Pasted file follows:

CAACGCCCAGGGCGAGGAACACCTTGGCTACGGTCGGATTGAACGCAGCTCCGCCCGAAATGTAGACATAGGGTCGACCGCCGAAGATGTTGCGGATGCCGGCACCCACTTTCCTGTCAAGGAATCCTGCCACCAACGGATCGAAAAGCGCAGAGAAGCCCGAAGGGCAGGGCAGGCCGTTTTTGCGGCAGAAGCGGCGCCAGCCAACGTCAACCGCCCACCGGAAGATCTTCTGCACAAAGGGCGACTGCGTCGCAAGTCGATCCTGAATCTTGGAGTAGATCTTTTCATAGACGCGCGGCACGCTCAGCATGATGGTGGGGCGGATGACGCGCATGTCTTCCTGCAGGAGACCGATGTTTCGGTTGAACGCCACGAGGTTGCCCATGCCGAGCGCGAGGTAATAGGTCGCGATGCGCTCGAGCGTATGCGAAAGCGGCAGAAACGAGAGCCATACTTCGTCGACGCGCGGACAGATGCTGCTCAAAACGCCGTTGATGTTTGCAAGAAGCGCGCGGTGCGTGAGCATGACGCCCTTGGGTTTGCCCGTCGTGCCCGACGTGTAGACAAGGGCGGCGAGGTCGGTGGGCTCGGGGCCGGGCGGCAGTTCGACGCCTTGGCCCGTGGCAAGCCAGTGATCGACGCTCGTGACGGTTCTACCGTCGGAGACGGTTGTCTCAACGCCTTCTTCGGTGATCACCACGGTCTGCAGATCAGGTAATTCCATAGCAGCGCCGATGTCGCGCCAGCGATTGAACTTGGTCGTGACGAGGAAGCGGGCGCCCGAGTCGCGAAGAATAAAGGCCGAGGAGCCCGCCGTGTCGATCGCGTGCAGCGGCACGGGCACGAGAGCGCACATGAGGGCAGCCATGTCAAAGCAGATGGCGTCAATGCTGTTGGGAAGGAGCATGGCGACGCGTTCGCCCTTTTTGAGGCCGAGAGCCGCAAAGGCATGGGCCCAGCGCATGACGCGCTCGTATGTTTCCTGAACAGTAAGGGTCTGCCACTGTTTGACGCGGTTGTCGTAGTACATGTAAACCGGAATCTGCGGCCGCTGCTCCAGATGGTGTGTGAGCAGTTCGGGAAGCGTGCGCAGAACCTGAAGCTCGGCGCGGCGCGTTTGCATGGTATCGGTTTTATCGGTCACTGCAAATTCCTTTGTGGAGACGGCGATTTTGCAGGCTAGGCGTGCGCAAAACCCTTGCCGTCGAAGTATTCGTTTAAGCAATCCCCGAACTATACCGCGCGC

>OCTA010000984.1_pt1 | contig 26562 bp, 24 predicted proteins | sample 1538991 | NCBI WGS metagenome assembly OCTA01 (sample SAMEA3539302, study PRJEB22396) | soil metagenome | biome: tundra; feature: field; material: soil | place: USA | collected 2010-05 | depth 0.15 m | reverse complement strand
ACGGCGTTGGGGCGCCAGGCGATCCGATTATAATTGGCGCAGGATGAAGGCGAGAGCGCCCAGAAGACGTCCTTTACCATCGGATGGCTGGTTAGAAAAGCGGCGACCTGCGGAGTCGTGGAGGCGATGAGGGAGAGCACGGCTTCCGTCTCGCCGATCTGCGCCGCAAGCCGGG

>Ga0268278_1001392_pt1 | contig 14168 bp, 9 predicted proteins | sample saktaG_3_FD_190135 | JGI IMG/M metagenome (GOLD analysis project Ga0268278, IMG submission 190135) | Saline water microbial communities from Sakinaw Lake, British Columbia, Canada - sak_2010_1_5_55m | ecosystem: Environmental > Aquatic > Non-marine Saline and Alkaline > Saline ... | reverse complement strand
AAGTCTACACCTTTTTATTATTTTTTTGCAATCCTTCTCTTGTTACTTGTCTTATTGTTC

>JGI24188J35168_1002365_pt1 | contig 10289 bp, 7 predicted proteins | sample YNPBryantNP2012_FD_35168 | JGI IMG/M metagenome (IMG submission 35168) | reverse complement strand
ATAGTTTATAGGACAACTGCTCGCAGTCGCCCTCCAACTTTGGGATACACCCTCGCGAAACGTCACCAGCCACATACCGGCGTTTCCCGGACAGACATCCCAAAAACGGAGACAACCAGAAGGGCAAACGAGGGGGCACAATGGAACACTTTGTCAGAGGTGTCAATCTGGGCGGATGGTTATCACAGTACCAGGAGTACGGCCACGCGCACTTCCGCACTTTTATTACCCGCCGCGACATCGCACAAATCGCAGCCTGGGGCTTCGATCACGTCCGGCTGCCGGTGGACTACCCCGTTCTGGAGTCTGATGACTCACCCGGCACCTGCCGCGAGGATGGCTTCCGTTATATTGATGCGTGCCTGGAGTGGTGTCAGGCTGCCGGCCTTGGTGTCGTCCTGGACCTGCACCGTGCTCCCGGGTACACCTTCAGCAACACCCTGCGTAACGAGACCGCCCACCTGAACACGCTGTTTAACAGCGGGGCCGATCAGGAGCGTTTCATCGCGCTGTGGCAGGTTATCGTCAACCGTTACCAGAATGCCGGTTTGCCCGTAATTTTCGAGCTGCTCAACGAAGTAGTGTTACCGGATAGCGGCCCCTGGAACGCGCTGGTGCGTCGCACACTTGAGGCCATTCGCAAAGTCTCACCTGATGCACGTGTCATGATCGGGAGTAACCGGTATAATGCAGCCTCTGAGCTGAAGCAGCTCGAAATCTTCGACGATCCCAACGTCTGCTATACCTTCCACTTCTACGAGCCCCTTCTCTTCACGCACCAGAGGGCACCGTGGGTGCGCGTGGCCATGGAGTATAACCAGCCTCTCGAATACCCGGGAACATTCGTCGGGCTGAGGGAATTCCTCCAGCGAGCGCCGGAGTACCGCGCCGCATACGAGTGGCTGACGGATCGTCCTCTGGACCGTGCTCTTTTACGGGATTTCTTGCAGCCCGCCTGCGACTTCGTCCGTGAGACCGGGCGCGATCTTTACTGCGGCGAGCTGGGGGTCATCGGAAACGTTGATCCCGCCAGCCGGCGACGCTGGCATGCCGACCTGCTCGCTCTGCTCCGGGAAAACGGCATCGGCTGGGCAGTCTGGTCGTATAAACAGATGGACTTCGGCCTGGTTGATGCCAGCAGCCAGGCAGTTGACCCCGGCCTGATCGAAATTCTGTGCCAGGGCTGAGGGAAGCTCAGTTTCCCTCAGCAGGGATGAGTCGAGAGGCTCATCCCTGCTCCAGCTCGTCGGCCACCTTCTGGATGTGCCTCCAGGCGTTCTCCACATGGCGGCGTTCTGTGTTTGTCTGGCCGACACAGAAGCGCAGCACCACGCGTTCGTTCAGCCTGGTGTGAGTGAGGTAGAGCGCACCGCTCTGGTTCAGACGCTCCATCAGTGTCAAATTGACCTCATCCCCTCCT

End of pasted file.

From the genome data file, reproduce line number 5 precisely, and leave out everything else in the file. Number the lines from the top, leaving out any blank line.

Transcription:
AAGTCTACACCTTTTTATTATTTTTTTGCAATCCTTCTCTTGTTACTTGTCTTATTGTTC